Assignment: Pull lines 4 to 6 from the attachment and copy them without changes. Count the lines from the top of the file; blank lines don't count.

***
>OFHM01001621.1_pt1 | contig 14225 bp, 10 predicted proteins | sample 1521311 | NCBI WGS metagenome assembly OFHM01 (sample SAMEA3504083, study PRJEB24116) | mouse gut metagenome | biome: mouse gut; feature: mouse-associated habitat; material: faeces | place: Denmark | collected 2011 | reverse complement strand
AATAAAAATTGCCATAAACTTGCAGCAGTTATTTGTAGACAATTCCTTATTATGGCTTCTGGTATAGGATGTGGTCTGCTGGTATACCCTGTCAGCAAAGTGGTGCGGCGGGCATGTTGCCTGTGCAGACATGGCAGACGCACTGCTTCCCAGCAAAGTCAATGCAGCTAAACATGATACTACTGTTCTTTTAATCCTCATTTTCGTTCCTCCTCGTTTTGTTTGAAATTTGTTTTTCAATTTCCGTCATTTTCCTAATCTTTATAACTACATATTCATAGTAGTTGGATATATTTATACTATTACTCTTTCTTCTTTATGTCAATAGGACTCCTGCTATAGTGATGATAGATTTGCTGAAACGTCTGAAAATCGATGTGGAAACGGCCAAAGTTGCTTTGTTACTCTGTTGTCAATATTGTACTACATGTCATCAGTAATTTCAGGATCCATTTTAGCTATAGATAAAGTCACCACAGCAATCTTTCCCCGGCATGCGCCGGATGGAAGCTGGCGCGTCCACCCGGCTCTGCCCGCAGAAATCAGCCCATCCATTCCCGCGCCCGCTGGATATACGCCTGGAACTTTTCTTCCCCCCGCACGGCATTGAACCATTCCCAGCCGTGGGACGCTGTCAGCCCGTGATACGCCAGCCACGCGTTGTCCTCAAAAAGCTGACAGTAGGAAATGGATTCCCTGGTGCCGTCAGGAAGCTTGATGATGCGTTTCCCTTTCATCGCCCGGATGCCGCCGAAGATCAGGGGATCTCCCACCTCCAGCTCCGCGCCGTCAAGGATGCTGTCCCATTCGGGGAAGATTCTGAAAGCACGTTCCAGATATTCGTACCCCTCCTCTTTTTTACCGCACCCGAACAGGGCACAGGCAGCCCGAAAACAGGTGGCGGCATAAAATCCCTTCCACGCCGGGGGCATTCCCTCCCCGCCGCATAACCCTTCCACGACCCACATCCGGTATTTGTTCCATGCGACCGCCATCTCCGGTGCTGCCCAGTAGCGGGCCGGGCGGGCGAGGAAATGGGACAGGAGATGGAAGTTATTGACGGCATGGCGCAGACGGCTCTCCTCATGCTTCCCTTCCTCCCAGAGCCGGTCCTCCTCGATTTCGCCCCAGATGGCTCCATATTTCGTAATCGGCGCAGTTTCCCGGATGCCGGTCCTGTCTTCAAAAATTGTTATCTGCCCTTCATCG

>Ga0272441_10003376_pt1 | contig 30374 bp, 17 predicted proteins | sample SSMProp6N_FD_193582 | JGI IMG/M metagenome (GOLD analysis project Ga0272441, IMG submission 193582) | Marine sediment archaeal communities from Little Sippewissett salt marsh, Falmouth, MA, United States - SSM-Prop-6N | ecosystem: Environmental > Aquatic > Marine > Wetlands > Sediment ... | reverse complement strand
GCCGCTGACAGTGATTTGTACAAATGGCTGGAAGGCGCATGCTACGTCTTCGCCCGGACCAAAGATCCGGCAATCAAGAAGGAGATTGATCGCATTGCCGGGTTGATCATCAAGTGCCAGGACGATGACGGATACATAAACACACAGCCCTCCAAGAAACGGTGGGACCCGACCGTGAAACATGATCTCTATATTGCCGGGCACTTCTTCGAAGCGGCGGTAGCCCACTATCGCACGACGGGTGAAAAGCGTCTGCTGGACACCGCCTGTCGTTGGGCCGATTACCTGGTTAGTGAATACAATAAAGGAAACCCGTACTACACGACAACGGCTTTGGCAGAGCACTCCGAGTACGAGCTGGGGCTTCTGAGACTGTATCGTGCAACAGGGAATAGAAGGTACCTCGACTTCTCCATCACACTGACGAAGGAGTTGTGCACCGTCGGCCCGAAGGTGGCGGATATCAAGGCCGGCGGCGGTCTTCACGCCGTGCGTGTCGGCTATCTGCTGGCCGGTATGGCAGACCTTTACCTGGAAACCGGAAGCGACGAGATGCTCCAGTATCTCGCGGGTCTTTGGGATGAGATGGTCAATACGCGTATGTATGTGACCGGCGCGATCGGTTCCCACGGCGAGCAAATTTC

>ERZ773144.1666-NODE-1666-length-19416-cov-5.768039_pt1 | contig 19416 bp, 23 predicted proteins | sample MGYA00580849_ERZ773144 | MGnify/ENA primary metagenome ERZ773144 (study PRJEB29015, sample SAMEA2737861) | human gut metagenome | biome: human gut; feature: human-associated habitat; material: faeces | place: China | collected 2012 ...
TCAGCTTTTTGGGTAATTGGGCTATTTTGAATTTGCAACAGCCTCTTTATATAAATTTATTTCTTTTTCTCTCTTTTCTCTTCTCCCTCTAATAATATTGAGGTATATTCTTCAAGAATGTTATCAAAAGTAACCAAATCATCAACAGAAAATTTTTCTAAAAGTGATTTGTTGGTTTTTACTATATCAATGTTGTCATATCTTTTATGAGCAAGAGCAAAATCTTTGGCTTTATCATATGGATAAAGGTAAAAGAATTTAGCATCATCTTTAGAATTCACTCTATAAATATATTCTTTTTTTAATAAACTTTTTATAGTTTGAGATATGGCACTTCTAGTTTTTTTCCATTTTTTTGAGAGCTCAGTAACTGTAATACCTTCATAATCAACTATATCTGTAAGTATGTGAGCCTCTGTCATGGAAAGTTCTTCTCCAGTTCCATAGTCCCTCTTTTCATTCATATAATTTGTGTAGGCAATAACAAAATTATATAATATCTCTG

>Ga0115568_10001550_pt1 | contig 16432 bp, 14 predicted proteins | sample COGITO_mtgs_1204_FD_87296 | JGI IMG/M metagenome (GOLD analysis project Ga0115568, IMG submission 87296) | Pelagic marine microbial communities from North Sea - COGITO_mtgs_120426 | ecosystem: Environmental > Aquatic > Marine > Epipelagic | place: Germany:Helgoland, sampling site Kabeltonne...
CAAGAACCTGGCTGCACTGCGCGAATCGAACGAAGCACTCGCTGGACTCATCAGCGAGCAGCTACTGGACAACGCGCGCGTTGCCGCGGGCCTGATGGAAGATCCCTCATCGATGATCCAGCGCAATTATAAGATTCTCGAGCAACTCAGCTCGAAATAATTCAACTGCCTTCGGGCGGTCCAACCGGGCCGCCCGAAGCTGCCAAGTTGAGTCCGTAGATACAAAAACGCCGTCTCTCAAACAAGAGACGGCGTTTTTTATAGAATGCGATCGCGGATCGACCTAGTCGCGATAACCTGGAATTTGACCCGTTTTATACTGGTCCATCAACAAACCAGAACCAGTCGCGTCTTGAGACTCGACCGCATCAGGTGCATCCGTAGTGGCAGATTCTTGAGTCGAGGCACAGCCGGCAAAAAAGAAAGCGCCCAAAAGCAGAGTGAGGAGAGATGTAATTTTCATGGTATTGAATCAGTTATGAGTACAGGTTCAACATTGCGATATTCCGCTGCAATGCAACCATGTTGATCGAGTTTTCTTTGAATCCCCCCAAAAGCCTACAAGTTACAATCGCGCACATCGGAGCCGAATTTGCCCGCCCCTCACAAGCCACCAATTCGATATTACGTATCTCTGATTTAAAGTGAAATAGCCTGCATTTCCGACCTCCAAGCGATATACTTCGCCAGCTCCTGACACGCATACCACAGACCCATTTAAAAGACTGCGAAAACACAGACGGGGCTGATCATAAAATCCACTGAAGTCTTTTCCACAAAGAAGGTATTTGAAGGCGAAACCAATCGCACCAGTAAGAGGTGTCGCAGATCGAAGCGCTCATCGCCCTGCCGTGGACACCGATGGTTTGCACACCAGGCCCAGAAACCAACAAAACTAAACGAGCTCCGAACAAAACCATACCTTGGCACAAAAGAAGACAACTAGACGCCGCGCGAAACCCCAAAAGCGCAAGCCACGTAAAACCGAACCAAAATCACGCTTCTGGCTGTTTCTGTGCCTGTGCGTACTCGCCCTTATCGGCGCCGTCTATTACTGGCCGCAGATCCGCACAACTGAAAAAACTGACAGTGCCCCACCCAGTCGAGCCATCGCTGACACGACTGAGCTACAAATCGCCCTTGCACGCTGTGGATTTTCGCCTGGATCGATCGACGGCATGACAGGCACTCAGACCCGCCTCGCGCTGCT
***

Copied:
GCCGCTGACAGTGATTTGTACAAATGGCTGGAAGGCGCATGCTACGTCTTCGCCCGGACCAAAGATCCGGCAATCAAGAAGGAGATTGATCGCATTGCCGGGTTGATCATCAAGTGCCAGGACGATGACGGATACATAAACACACAGCCCTCCAAGAAACGGTGGGACCCGACCGTGAAACATGATCTCTATATTGCCGGGCACTTCTTCGAAGCGGCGGTAGCCCACTATCGCACGACGGGTGAAAAGCGTCTGCTGGACACCGCCTGTCGTTGGGCCGATTACCTGGTTAGTGAATACAATAAAGGAAACCCGTACTACACGACAACGGCTTTGGCAGAGCACTCCGAGTACGAGCTGGGGCTTCTGAGACTGTATCGTGCAACAGGGAATAGAAGGTACCTCGACTTCTCCATCACACTGACGAAGGAGTTGTGCACCGTCGGCCCGAAGGTGGCGGATATCAAGGCCGGCGGCGGTCTTCACGCCGTGCGTGTCGGCTATCTGCTGGCCGGTATGGCAGACCTTTACCTGGAAACCGGAAGCGACGAGATGCTCCAGTATCTCGCGGGTCTTTGGGATGAGATGGTCAATACGCGTATGTATGTGACCGGCGCGATCGGTTCCCACGGCGAGCAAATTTC

>ERZ773144.1666-NODE-1666-length-19416-cov-5.768039_pt1 | contig 19416 bp, 23 predicted proteins | sample MGYA00580849_ERZ773144 | MGnify/ENA primary metagenome ERZ773144 (study PRJEB29015, sample SAMEA2737861) | human gut metagenome | biome: human gut; feature: human-associated habitat; material: faeces | place: China | collected 2012 ...
TCAGCTTTTTGGGTAATTGGGCTATTTTGAATTTGCAACAGCCTCTTTATATAAATTTATTTCTTTTTCTCTCTTTTCTCTTCTCCCTCTAATAATATTGAGGTATATTCTTCAAGAATGTTATCAAAAGTAACCAAATCATCAACAGAAAATTTTTCTAAAAGTGATTTGTTGGTTTTTACTATATCAATGTTGTCATATCTTTTATGAGCAAGAGCAAAATCTTTGGCTTTATCATATGGATAAAGGTAAAAGAATTTAGCATCATCTTTAGAATTCACTCTATAAATATATTCTTTTTTTAATAAACTTTTTATAGTTTGAGATATGGCACTTCTAGTTTTTTTCCATTTTTTTGAGAGCTCAGTAACTGTAATACCTTCATAATCAACTATATCTGTAAGTATGTGAGCCTCTGTCATGGAAAGTTCTTCTCCAGTTCCATAGTCCCTCTTTTCATTCATATAATTTGTGTAGGCAATAACAAAATTATATAATATCTCTG